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Need a good book for ws.

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cannibal posted 11/13/2013 23:50 PM

Ok so we had a talk tonight and I was trying to get her to admit to an earlier start date of the A. She had broke down crying swearing that she has told me everything. So I guess I will lay off for awhile. Maybe I'm just crazy, but I could swear that the the way she was acting in the months leading up to the A it had already started. Maybe she was just trying to communicate her unsaticfaction with things.
We continued talking and I told her I want to see her doing things to try and better herself. Like seeing a councilor or reading. She said she been to councilors and they have never helped. She did say she was willing to read a book, but wanted me to pick it out. She is currently a sober addict trying to get her life together. She is not going to NA or any other treatment. I do see her pick up her NA book ever once in awhile to reflect. She had a couple ONSs, the A, and was molested as a child. I don't know if any of that would affect book selection but I thought it might.

LosferWords posted 11/14/2013 08:13 AM

Hi cannibal. I'd say probably the most concise and straight-to-the-punch book that you could probably find for her is "How to Help Your Spouse Heal From Your Affair: A Compact Manual for the Unfaithful" by Linda J. MacDonald.

Another book that helped us a lot, but is quite a bit lengthier, is "Not 'Just Friends'" by Shirley Glass.

Another good resource is the initial posting of "Things That Every WS Needs To Know", found in the Wayward section of this site. Here's the direct link:

Hope this helps! Best of luck to you.

AFrayedKnot posted 11/14/2013 08:52 AM

I second the books and thread that Losfer suggested.

But I am here to t/j this. When dealing with an addict the underlying addiction is the root of the infidelities. If that is not dealt with the risk of a relapse is not only probable, i believe it is inevitable. That relapse can be in the form of drugs, alcohol, other men, shopping, stealing or anything that feels good in the moment. I have BTDT for years. I wrote this in the I Can Relate thread R'ing with an addict.

Addiction is a disease that you can never fully understand unless you have it. Even therapists and councilors don't really get it.

Addiction is an obsessive/compulsive disorder, where the tick is self. Addicts cant think of anything, say anything, or do anything that doesn't revolve around themselves. They have a hole in there gut, or a sense of dis-ease, that there is something incomplete with them inside. They obsessively search for something that will fill that hole and make them complete: drugs, alcohol, sex, gambling, shopping, food, sports, work, money, you name it. These things work for a short period of time, then the guilt sets in and the hole grows. This is where the cycle of compulsion starts. "Whats next? I need more!!!"
Most addicts I know are sensitive, loving, caring people. They dont want to hurt anyone but that need to fill themselves and the guilt from doing it is so overpowering that they cant stop.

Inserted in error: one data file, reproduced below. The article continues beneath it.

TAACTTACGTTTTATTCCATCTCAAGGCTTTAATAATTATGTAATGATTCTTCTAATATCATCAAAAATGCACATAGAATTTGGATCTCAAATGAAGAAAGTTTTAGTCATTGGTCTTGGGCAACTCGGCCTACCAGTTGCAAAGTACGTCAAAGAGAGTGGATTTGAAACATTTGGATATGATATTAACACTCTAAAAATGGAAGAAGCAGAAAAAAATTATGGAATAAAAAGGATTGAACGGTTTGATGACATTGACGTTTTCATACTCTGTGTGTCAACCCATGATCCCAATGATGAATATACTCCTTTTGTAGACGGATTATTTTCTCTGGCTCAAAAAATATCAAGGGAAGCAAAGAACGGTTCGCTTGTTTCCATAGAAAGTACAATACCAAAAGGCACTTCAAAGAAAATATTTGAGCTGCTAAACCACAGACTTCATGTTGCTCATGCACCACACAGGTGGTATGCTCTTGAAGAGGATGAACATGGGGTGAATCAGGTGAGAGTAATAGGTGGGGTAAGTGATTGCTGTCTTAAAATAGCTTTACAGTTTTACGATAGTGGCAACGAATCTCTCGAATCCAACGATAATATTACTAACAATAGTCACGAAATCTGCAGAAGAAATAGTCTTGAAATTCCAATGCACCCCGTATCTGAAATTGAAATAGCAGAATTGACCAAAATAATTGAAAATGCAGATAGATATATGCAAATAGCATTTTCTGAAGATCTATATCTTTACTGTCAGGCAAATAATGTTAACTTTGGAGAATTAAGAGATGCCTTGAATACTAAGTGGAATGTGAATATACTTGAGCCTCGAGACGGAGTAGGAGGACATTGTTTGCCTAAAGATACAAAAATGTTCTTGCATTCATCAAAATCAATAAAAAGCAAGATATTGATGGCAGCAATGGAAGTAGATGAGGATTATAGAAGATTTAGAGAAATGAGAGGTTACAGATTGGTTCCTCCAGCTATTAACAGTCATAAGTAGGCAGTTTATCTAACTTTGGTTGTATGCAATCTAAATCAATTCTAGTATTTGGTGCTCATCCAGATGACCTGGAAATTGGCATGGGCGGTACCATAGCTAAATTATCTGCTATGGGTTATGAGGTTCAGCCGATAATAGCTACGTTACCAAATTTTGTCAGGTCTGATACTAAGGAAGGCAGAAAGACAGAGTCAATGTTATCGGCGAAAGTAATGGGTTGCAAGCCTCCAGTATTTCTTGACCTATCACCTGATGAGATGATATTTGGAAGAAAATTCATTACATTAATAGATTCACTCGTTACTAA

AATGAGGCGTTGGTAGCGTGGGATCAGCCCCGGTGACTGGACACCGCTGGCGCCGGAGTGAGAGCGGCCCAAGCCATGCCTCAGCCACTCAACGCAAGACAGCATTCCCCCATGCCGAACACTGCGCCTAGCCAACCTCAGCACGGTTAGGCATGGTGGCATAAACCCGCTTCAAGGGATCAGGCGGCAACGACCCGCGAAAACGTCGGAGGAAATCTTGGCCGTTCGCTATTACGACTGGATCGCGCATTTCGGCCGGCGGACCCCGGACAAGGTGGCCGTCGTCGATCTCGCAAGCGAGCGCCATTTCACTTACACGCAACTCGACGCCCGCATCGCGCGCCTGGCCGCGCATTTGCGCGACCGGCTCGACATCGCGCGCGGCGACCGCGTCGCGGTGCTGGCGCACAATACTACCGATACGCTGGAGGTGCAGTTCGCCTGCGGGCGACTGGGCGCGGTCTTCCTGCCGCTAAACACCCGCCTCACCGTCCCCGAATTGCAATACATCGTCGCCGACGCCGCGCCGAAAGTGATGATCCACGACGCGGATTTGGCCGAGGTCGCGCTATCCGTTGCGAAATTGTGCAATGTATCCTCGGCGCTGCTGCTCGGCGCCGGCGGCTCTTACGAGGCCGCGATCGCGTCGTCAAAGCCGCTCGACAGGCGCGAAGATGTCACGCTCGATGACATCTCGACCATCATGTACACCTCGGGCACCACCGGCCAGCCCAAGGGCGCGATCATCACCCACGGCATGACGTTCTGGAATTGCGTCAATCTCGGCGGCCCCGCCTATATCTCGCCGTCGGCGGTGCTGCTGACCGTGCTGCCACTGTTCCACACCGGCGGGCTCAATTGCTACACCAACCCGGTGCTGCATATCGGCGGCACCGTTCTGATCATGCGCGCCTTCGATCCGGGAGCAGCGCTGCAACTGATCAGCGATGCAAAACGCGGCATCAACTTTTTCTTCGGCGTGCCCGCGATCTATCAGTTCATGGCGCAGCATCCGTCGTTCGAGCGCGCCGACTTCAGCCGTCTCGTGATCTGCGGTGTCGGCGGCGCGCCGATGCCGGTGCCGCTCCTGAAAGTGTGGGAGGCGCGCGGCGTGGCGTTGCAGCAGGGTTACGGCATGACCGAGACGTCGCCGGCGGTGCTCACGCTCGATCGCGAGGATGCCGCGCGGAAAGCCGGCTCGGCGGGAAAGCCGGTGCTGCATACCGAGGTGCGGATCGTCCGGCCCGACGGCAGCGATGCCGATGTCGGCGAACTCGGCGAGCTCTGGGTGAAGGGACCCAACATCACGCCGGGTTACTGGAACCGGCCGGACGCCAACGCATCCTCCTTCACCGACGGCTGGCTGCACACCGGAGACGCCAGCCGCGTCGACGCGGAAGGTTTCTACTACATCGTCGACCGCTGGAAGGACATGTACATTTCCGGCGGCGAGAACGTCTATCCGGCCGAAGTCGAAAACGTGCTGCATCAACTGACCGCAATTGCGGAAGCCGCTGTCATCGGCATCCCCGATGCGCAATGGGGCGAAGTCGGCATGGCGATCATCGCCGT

I have found freedom from this vicious cycle ONLY through vigilant 12 step work in a 12 step fellowship. My priorities in order are:
1. 12 Step Fellowship
2. Relationship/Family
3. Work
In any other order I will eventually destroy everything around me.

I am also in a relationship with an addict. The last six years have been a cycle of relapses and A. For her the addiction was the reason (not excuse) for everything. That is her story and I will let her tell it. DDAY was Black Friday 2011 and TT until 9/11/12, when the whole truth came out.

We are in R. We are working vigilantly on R from many different angles. "THE DEAL BREAKER" for me would be lack of 12 step work on her part. If that stops so does the R. I know from my experience and the experience of many others, that It Works...

Feel free to PM me if you want.

cannibal posted 11/20/2013 01:55 AM

Started reading "Not 'Just Friends'" by Shirley Glass. We got the Kindle ver on so that we can both read at the same time. We have been taking our time, only knocking out a chapter every week night, with the intention of discussing the chapter. The conversation usually starts out about the book and turns in to a q&a about the A. We only on chapter 2. The discussions seem to be helping. Although I still don't trust her completely, it feels like she is telling the truth and it is helping build the trust.

I'm still encouraging her to get into a 12 step program, because I truly believe what Chicho is saying about her addiction being the root cause of our problems. I do fear though that socialising in one of the NA/AA clubs may bring on more opportunities than solutions. Seeing as how only about 1/2 of all members are truly trying to sober up. The other half are either court ordered or forced by caring love ones. You can only get sober and stay sober when it's your idea. There is also the men to women ratio is something like 8/1 and someone always needs someone to talk to.

Jrazz posted 11/20/2013 02:53 AM

I'm not sure how NA/AA meetings work, but would it be possible for you to attend with her?

You're doing a great job of seeking out resources. I hope that the book leads to clarity and a feeling of closeness. I know that triggers abound, especially when reading NJF but it was instrumental for FWH and I in dissecting some of the how's and why's.

Keep up the good work.

Dallas2 posted 11/20/2013 09:18 AM


Great advice from those who piped in already.

I have one suggestion to add and that is Al-Anon. It is a 12 step program for the person affected by an addict, alcholic in their life. It has helped me immensely. Many of those of us who live with any type of addict become Co-Dependent. I would also reccommend you reading Co-Dependent No-More.

Good luck!

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